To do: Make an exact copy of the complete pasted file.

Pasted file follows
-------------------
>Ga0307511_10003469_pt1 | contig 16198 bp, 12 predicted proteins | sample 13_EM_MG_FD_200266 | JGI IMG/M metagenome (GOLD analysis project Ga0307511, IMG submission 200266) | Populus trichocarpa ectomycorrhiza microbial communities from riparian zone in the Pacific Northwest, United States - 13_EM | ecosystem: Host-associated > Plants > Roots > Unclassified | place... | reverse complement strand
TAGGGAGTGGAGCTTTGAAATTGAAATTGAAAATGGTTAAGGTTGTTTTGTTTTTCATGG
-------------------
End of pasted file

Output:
>Ga0307511_10003469_pt1 | contig 16198 bp, 12 predicted proteins | sample 13_EM_MG_FD_200266 | JGI IMG/M metagenome (GOLD analysis project Ga0307511, IMG submission 200266) | Populus trichocarpa ectomycorrhiza microbial communities from riparian zone in the Pacific Northwest, United States - 13_EM | ecosystem: Host-associated > Plants > Roots > Unclassified | place... | reverse complement strand
TAGGGAGTGGAGCTTTGAAATTGAAATTGAAAATGGTTAAGGTTGTTTTGTTTTTCATGG